The West Can Stand Up for Democracy—and Save My Life

Putin hasn’t forgotten how my fellow Georgians and I fought back against Russia’s invasion in 2008.

By Mikheil Saakashvili. Jan 8, 2023

Tbilisi, Georgia

All my life, I have worked to promote democracy and Western values. I have stood up against Russian aggression. I ask the U.S. and its allies to support the people of Georgia against tyranny, to preserve our progress toward Westernization, and to save my life.

In 2003 I joined brave Georgians during the Rose Revolution to ensure our country’s peaceful transition to democracy. Like Ukrainian President Volodymyr Zelensky, I challenged Vladimir Putin when he invaded Georgia in 2008.

During my nine years as president, Georgia moved from being a mafia-dominated territory to a democracy with a dynamic economy. Today I am in the custody of a pro-Russian Georgian government under false and politically motivated charges of improperly pardoning security officials during my presidency and indirectly ordering a fatal attack on a political rival. 

Since October 2021, I have been detained in Georgia under abusive and inhuman conditions. I am now in Tbilisi’s Vivamed Prison Clinic under constant surveillance. I have limited contact with my family and was able to pass this article discreetly to my mother. I am being punished for my commitment to democracy and Western values and for my ties with Georgia’s Western allies, including the U.S. If Georgia’s enemies succeed and I die in custody, other leaders in the region should worry about their fates and that of the area.

Under my administration, Georgia was a showcase of Western influence in the post-Soviet region. To make an example of us, Mr. Putin punished Georgia with a surprise invasion in August 2008 in the middle of the night through the Roki tunnel in the Caucasus Mountains. His goal was to depose our democratically elected government. 

I was told to leave the country with my family within 24 hours or face imminent death. I stayed and fought back alongside fellow Georgians. The U.S. supported us, and Eastern European leaders flew to Tbilisi to demonstrate solidarity. We stopped Russia on the threshold of our capital.

In 2012 I presided over the first peaceful electoral transfer of power in the Caucasus region. Mr. Putin didn’t hide his meddling in Georgia’s 2012 parliamentary elections, which brought to power the founder of the ruling Georgian Dream coalition, oligarch Bidzina Ivanishvili, who made his fortune in Russia. 

During the Russo-Georgian War in 2008, Mr. Putin pledged to punish me and on several occasions drew parallels between me and his onetime domestic rival Alexei Navalny. Throughout those conflicts, I used speeches such as a 2013 address to the United Nations to warn about the threat Mr. Putin posed to Georgia and Ukraine.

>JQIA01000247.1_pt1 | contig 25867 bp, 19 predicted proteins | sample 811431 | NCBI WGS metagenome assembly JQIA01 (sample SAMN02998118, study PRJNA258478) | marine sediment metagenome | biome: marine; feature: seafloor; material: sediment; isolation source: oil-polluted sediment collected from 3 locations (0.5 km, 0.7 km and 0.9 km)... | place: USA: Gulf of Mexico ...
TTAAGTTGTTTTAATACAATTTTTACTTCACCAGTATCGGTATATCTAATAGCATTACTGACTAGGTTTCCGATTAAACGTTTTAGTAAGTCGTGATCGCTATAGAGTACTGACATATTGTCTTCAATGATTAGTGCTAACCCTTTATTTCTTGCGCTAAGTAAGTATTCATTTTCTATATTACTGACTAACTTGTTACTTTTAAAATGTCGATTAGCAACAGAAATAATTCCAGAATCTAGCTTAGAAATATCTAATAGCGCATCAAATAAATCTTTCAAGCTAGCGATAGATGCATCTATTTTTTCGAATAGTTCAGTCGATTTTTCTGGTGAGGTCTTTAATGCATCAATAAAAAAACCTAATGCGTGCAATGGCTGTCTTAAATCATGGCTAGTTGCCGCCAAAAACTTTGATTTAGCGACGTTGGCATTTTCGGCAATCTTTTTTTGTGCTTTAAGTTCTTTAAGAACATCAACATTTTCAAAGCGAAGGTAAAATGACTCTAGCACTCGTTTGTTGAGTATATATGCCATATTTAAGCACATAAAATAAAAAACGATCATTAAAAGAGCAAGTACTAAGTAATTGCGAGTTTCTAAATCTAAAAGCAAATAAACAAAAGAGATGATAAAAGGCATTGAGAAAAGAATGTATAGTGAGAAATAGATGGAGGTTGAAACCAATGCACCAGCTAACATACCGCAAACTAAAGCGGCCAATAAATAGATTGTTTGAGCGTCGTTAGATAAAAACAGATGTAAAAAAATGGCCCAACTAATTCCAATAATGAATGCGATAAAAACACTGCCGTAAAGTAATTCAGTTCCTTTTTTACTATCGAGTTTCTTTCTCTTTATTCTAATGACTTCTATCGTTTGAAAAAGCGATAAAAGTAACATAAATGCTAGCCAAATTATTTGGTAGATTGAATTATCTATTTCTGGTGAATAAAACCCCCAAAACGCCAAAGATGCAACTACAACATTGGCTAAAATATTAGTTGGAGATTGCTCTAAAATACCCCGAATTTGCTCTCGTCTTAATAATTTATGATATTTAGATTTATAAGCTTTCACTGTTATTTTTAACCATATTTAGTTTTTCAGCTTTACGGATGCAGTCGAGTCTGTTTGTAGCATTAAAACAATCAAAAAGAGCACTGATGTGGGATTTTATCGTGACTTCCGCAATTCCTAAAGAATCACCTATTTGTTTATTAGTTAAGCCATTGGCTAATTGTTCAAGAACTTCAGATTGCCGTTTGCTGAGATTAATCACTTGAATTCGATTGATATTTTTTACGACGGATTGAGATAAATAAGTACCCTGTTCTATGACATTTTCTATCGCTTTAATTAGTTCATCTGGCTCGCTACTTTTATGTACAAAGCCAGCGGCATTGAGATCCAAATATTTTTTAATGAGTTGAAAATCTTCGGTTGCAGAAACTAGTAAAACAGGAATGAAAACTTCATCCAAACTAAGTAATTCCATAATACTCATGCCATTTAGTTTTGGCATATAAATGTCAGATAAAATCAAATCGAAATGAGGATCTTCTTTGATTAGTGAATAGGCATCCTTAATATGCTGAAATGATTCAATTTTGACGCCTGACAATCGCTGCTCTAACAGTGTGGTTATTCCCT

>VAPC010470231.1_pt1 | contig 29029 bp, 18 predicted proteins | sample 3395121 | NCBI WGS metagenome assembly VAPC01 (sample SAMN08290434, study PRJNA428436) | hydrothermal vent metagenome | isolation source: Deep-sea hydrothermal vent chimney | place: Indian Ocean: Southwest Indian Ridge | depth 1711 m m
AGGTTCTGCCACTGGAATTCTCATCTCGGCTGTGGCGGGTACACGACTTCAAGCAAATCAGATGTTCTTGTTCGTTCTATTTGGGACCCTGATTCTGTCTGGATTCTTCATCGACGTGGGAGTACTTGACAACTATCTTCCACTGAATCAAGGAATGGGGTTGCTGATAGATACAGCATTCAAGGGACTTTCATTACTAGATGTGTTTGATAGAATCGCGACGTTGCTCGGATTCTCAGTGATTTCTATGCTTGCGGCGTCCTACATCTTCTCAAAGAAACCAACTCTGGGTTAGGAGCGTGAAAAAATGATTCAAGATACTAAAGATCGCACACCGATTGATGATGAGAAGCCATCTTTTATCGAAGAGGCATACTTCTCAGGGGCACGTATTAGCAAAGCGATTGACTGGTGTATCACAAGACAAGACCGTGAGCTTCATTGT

After my presidency, I joined President Petro Poroshenko’s administration in Kyiv. (I went to college in Ukraine and speak the language fluently.) I was appointed governor of Ukraine’s Southern Odessa region in 2015, just as Mr. Putin was trying to subvert the area through his agents and separatists. In December that year, I was stripped of my Georgian citizenship by Mr. Ivanishvili’s pro-Russian government. 

Late last year, I left Ukraine and returned to Tbilisi. Like most Georgians, I was concerned by the country’s democratic backsliding and drift toward Russian influence. I knew I risked being arrested and imprisoned on politically motivated charges that only authorities in Georgia or Russia consider legitimate. Yet I would have reconsidered returning had I known that I would be tortured and poisoned by Georgian authorities and brought near death. 

Mr. Zelensky and other European leaders have appealed to Georgian authorities to allow me to get medical treatment in the West. The European Parliament and the Council of Europe passed resolutions calling for my medical transfer abroad. A team of 11 European doctors working with the nonprofit Empathy in Georgia, which supports victims of torture and human-rights abuses, has said that medical help in Georgia is inadequate to halt my rapid decline. An independent team of five leading U.S. medical experts examined me in the fall of 2022 and said that without emergency treatment outside Georgia, I will die in detention.

All these doctors found that I have suffered potentially lethal heavy-metal poisoning and brain damage at the hands of my captors. A local Georgian court is considering a medical transfer, but the proceedings continue to be delayed with no clear timeline for a ruling. We know the Georgian court’s decision will be politically influenced and pressure from the allies I stood with—the U.S., U.K., and the European Union—will be critical in pushing the Georgian government to endorse the right decision and spare my life. Though the country is drifting toward Russia, these officials fear and depend on the West. If they understand that letting me die will have serious consequences, they will act accordingly.

I have written President Biden, whom I met in the 1990s through my friend Sen. John McCain. In 2012 Mr. Biden, then vice president, called me the “George Washington of Eastern Europe.” Now I can only hope that the U.S. doesn’t allow Mr. Putin the victory of my death and the Russian control of Georgia that we have fought together to prevent.

Mr. Saakashvili served as president of Georgia, 2004-07 and 2008-13.


  1. The very poor way the West reacted to the ruskie mafia horrors committed in Georgia and Chechnya will forever be a big black blemish.

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